Earlier this month, members of the Oakland Heritage Alliance learned about beer at an event called On Tap: Oakland's Beer Brewing History. Adam Lamoreaux, founder of Linden Street Brewery, showed us around the brew house and gave us a brief history of beer in the Bay Area.
Beer itself is fairly simple, with water, barley, hops and yeast combined in different ways to make a wide range of styles and flavors. Yeast is what makes the magic happen, converting grain sugars into alcohol and CO2. The type of yeast dictates the type of beer; lager yeast ferments at cooler temperatures near the bottom of the fermenter, while ale yeast ferments at a higher temperature at the top. The cooler temperatures for lager yeast could easily be found in caves and cellars in Europe much of the year, but in the mid-1800s, immigrants to the Bay Area found things a bit too warm. So they adapted by creating steam beer. Steam beer uses a lager yeast, but at the warmer ambient temperatures of the Bay Area. That plus the choice of available barley and hops makes for a uniquely flavored beer style, probably best known today because of Anchor Steam.
The yeast was influenced by the wild yeasts in the Bay Area, which are part of what makes sourdough bread around here unique. A small amount of active yeast was added for the beer to finish in the cask, which gave it a higher level of carbonation. That is likely the source of the name, as tapping the high-pressured kegs would sometimes blow off "steam" (CO2). Apparently sloppy stocking practices by some publicans and variations in production even lead to the occasional burst keg. In any event, the term "steam beer" is now a registered trademark of Anchor Brewing. That might rankle some people if were any other company; Fritz Maytag who bought and saved Anchor in 1965 is considered the father of the modern craft beer movement.
By 1890, there were four breweries flourishing in the city of Oakland. At a time when Oakland's population was 48,682, breweries in Oakland alone turned out 35,000 barrels of beer annually.Several of those breweries produced steam beer, including The Brooklyn Brewery:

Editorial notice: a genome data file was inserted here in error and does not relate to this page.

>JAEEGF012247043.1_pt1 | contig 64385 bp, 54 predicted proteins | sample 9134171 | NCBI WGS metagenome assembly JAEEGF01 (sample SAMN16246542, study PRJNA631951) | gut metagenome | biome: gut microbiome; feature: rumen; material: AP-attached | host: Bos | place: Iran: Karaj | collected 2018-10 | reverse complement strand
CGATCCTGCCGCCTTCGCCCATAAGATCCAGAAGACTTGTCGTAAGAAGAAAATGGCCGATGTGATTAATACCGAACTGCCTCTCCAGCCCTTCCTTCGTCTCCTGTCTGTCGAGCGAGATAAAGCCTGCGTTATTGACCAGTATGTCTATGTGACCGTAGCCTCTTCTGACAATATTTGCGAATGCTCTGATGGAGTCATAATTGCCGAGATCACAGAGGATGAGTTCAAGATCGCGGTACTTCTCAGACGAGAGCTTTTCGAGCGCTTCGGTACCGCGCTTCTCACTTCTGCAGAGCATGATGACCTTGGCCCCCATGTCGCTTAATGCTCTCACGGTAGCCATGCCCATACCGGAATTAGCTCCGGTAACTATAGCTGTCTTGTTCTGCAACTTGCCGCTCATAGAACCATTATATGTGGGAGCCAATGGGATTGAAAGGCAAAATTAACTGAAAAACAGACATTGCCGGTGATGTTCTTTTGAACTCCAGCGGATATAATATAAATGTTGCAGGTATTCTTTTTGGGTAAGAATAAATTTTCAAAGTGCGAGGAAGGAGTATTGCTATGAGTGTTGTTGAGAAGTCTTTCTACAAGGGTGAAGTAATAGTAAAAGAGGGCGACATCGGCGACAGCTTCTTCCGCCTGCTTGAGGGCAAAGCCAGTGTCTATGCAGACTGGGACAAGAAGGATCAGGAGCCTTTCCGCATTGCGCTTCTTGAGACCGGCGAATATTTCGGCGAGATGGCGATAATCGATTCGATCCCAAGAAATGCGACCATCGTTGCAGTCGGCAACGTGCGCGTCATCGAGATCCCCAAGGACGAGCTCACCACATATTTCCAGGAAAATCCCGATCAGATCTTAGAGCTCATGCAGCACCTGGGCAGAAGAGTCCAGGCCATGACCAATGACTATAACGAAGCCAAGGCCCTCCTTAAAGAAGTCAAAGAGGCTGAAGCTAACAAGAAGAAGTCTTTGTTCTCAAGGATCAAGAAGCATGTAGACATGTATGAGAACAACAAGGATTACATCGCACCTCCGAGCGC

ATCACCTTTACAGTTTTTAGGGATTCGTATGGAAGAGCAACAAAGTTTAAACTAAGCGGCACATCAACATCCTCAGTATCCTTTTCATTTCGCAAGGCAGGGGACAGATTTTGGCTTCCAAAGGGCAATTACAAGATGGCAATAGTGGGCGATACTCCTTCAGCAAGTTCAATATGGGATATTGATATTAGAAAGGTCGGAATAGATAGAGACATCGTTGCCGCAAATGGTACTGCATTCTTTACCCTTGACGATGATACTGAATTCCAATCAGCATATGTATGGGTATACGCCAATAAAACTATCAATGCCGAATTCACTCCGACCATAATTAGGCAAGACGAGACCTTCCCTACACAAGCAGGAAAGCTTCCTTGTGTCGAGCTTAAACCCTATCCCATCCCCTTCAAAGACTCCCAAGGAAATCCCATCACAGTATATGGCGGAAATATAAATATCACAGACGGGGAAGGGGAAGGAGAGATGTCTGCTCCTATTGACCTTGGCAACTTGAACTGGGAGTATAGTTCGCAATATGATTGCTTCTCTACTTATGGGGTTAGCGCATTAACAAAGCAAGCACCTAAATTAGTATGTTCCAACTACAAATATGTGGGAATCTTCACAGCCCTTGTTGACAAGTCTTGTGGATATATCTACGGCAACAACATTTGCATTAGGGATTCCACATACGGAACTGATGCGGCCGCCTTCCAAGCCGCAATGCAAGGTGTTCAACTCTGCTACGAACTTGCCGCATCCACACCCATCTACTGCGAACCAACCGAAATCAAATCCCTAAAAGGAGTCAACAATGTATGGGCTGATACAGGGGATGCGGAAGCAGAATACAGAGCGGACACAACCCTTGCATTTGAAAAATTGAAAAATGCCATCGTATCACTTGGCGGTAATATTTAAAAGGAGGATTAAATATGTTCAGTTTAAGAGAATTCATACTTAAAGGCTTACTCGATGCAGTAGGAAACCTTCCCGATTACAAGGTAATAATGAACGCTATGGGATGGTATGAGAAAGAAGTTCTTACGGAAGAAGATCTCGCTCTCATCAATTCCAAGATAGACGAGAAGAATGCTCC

[It] was a local product. Even after Brooklyn became part of Oakland, people liked to use the name to distinguish their neighborhood. The Brooklyn Brewery began 1872 under A. Miller at Eighteenth Avenue and East Fourteenth Street.At its peak during summer months, Brooklyn produced 35 barrels of Brooklyn Steam Beer a day. That's over a 1,000 gallons a day. One of the longest lasting breweries was the Golden West Brewery (ever noticed the sign at Heinhold's?), later Goebel Brewing Company, which sponsored radio broadcasts of the Oakland Oaks baseball team.
Steam beer was considered a blue-collar beer and that was reflected in the literature of the time. Beer in general was cheaper than other drinks, and safer to drink than water because the brewing process killed most germs. Oakland history and Mountain View Cemetery fans may be familiar with the name Henry Cogswell, who constructed water fountains to try to reduce the consumption of alcoholic beverages. Jack London writes about how he started drinking in John Barleycorn:
The first day I worked in the bowling alley, the barkeeper, according to custom, called us boys up to have a drink after we had been setting up pins for several hours. The others asked for beer. I said I'd take ginger ale. The boys snickered, and I noticed the barkeeper favoured me with a strange, searching scrutiny. Nevertheless, he opened a bottle of ginger ale. Afterward, back in the alleys, in the pauses between games, the boys enlightened me. I had offended the barkeeper. A bottle of ginger ale cost the saloon ever so much more than a glass of steam beer; and it was up to me, if I wanted to hold my job, to drink beer
This history of beer in Oakland is part of what inspired Adam when he started Linden Street Brewery a few years ago. While brew pubs (like Pacific Coast Brewing) have been part of Oakland for a while, Linden Street Brewery was the first production brewery* in Oakland since 1959 (*production brewery = makes beer for consumption at restaurants and bars, not on the premises, though Linden Street now has a tap room.) Linden Street has been growing at a healthy pace, and now is an incubator for other beer entrepreneurs like Dying Vines Brewing. Future plans include using a unique strain of hops grown in by farmers in Hopland, California, which bottomed out at the same time smaller brewers around the U.S. did in 1959. Linden Street already makes a beer in partnership with Tartine Bakery using the yeast from one of their breads, and recently released "Supafly" rice lager, a custom brew for Hawker Fare. Hopefully there will be more such custom brews featuring local ingredients in the future.